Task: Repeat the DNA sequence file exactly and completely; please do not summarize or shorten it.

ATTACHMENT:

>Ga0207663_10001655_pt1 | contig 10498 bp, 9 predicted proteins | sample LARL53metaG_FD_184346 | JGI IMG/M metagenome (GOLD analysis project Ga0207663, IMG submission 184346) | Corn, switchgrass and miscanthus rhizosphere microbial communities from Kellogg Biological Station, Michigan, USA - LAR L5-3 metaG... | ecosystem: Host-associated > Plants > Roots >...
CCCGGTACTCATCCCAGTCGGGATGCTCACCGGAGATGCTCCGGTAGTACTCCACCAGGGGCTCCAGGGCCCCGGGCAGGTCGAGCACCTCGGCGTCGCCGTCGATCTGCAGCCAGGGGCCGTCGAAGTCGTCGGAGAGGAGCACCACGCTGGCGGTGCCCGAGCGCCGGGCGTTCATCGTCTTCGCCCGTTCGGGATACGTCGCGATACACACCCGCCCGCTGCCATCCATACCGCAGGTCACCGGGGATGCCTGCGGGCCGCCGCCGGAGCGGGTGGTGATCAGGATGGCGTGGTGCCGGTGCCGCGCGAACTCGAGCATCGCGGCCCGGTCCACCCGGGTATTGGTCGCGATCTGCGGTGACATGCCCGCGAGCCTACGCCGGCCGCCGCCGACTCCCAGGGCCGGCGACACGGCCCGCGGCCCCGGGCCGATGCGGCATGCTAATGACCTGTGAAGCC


>Ga0207663_10001655_pt1 | contig 10498 bp, 9 predicted proteins | sample LARL53metaG_FD_184346 | JGI IMG/M metagenome (GOLD analysis project Ga0207663, IMG submission 184346) | Corn, switchgrass and miscanthus rhizosphere microbial communities from Kellogg Biological Station, Michigan, USA - LAR L5-3 metaG... | ecosystem: Host-associated > Plants > Roots >...
CCCGGTACTCATCCCAGTCGGGATGCTCACCGGAGATGCTCCGGTAGTACTCCACCAGGGGCTCCAGGGCCCCGGGCAGGTCGAGCACCTCGGCGTCGCCGTCGATCTGCAGCCAGGGGCCGTCGAAGTCGTCGGAGAGGAGCACCACGCTGGCGGTGCCCGAGCGCCGGGCGTTCATCGTCTTCGCCCGTTCGGGATACGTCGCGATACACACCCGCCCGCTGCCATCCATACCGCAGGTCACCGGGGATGCCTGCGGGCCGCCGCCGGAGCGGGTGGTGATCAGGATGGCGTGGTGCCGGTGCCGCGCGAACTCGAGCATCGCGGCCCGGTCCACCCGGGTATTGGTCGCGATCTGCGGTGACATGCCCGCGAGCCTACGCCGGCCGCCGCCGACTCCCAGGGCCGGCGACACGGCCCGCGGCCCCGGGCCGATGCGGCATGCTAATGACCTGTGAAGCC